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Number of birds killed each year by human-related activities estimated by Environment Canada scientists


Yellow warbler sitting on nest © iStockphoto
Yellow warbler sitting on nest © iStockphoto

Although Canada is home to billions of birds, many species are showing population declines as a result of stresses to our ecosystems (see The State of Canada’s Birds, 2012). Widespread loss and fragmentation of habitat has increased the number of interactions between birds and human activities. To better understand and address the resulting impacts, Environment Canada scientists undertook a series of innovative studies to estimate the number of birds and nests inadvertently destroyed annually within Canada, as a result of a range of human activities.

These scientific results have been published in a special issue of the Canadian electronic scientific journal Avian Conservation and Ecology. The issue includes nine sector-specific articles together with a synthesis report considering the overall effects of these mortality sources.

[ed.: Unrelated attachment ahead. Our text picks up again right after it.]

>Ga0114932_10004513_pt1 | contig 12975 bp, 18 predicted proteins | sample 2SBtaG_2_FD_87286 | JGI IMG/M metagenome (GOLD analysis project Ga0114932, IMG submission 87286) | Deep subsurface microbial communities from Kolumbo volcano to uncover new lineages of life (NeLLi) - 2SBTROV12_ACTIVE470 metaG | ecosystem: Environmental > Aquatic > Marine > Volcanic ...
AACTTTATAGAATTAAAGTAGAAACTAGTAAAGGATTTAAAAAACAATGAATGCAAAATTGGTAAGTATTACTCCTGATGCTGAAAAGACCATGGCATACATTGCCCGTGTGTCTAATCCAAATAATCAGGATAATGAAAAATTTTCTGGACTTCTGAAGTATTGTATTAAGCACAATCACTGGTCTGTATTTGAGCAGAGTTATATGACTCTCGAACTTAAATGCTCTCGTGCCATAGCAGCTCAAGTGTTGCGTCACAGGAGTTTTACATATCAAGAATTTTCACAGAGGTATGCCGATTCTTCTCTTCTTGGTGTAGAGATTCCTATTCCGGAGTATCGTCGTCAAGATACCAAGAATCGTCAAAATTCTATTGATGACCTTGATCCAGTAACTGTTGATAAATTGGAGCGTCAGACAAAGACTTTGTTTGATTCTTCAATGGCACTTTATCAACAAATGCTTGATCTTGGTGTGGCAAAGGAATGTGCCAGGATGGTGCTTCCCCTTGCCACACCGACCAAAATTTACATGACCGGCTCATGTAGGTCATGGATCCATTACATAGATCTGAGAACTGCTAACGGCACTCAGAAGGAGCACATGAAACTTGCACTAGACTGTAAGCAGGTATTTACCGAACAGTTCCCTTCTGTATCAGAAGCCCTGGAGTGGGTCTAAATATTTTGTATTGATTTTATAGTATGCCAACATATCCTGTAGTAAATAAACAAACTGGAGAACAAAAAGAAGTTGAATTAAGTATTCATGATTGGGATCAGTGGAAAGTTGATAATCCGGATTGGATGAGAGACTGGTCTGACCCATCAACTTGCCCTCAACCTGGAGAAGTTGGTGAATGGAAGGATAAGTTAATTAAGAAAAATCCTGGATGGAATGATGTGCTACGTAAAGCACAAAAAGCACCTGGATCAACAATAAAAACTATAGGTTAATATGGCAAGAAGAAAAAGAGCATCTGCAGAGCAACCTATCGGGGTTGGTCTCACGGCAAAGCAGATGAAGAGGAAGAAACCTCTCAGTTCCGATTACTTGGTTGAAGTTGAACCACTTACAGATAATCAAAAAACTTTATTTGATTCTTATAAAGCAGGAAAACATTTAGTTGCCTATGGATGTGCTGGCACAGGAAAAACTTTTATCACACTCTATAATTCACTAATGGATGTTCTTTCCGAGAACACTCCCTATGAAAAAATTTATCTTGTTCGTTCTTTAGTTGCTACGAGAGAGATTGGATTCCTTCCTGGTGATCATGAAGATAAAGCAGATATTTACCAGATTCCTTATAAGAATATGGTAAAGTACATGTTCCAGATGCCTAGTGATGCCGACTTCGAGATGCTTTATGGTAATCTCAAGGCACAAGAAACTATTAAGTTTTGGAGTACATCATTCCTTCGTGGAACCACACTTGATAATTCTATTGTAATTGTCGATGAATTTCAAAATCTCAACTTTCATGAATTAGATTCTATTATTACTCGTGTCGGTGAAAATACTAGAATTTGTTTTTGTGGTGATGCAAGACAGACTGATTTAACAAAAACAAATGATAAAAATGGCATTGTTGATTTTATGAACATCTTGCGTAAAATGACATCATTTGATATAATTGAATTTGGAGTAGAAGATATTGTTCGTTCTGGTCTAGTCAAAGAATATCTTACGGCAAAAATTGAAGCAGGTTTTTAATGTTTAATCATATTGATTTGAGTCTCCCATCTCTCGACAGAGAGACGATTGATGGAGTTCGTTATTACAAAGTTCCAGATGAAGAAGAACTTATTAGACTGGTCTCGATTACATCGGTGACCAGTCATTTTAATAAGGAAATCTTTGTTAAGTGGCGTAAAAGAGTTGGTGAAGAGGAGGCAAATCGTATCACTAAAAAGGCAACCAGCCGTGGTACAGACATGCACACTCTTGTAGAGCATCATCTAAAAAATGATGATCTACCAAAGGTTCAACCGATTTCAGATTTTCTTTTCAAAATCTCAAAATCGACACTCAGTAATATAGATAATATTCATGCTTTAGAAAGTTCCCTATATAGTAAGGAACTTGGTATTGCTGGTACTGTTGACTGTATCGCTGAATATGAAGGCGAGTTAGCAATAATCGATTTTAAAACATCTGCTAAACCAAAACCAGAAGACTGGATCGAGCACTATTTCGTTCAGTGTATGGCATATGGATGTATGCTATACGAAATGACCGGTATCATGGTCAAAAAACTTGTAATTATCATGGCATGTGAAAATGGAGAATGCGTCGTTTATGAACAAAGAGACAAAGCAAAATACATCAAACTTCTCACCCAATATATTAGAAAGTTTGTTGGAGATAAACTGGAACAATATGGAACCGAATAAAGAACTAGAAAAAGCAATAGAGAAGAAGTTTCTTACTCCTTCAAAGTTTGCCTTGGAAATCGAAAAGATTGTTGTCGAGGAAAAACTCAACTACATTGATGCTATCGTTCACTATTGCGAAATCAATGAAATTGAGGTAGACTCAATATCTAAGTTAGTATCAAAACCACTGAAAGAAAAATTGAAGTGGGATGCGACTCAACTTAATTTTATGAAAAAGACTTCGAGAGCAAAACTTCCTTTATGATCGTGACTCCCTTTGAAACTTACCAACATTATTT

Environment Canada estimates that over 276 million birds and 2 million nests are destroyed annually across Canada, and the results show: 

  • Cat predation and collisions with windows, vehicles and power lines kill the most birds
  • Localized sources of mortality, such as fisheries bycatch, can have important species-level impacts
  • Management practices aimed at reducing widespread and important localised effects can greatly reduce bird mortality, and support bird conservation across Canada

Maintaining healthy bird populations in Canada will require managing mortality from human-related activities within the context of long-term effects of habitat loss, and mortality resulting from natural sources, such as predation, disease and severe weather. These estimates provide a positive first step in understanding the relative importance of different causes of mortality for our bird populations and will help focus the conservation actions of Environment Canada and its partners. 

Contacts: Dr. Elsie Krebs, (604) 350-1990,, Wildlife and Landscape Science Directorate; and Silke Neve, (819) 938-3911,, Canadian Wildlife Service

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